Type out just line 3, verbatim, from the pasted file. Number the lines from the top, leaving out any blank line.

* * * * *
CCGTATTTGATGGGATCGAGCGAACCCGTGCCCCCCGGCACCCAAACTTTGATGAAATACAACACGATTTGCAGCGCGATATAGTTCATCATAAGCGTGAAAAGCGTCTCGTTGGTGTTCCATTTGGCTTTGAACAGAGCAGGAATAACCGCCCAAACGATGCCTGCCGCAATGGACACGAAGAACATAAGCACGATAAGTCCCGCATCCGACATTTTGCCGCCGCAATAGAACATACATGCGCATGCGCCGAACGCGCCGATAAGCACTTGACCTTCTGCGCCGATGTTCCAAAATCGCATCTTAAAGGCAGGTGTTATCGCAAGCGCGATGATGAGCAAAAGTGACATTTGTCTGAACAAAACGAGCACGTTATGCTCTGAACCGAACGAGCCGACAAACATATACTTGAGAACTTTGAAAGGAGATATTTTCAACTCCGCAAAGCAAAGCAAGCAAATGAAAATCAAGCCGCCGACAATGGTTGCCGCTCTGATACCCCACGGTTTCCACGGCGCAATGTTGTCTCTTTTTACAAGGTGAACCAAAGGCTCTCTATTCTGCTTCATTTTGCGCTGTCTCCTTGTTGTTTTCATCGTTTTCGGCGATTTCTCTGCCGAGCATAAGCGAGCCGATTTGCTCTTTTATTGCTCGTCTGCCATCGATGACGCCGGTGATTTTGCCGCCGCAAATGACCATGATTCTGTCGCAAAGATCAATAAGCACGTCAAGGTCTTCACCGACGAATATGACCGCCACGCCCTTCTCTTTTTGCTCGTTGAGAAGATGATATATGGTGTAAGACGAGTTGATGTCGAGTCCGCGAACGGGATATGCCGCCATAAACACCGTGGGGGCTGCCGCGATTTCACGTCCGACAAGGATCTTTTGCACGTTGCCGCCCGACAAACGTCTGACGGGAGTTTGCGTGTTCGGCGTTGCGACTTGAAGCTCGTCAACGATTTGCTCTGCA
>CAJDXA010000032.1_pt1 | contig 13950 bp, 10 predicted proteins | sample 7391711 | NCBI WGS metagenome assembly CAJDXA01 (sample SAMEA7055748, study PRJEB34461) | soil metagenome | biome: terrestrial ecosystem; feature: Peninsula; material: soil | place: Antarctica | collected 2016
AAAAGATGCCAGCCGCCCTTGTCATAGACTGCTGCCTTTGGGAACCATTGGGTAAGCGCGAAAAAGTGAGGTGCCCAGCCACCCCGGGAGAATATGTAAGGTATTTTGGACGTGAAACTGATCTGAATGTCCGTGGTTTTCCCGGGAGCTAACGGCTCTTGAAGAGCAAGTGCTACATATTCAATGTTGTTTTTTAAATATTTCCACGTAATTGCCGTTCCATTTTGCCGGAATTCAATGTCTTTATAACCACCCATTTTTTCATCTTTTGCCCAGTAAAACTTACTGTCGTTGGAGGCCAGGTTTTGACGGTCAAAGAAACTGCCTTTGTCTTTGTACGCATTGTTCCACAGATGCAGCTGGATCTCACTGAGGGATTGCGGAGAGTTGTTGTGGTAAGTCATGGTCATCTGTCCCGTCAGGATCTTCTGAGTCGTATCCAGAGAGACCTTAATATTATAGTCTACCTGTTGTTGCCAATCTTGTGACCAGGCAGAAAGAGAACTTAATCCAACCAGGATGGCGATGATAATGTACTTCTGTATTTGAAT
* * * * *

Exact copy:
AAAAGATGCCAGCCGCCCTTGTCATAGACTGCTGCCTTTGGGAACCATTGGGTAAGCGCGAAAAAGTGAGGTGCCCAGCCACCCCGGGAGAATATGTAAGGTATTTTGGACGTGAAACTGATCTGAATGTCCGTGGTTTTCCCGGGAGCTAACGGCTCTTGAAGAGCAAGTGCTACATATTCAATGTTGTTTTTTAAATATTTCCACGTAATTGCCGTTCCATTTTGCCGGAATTCAATGTCTTTATAACCACCCATTTTTTCATCTTTTGCCCAGTAAAACTTACTGTCGTTGGAGGCCAGGTTTTGACGGTCAAAGAAACTGCCTTTGTCTTTGTACGCATTGTTCCACAGATGCAGCTGGATCTCACTGAGGGATTGCGGAGAGTTGTTGTGGTAAGTCATGGTCATCTGTCCCGTCAGGATCTTCTGAGTCGTATCCAGAGAGACCTTAATATTATAGTCTACCTGTTGTTGCCAATCTTGTGACCAGGCAGAAAGAGAACTTAATCCAACCAGGATGGCGATGATAATGTACTTCTGTATTTGAAT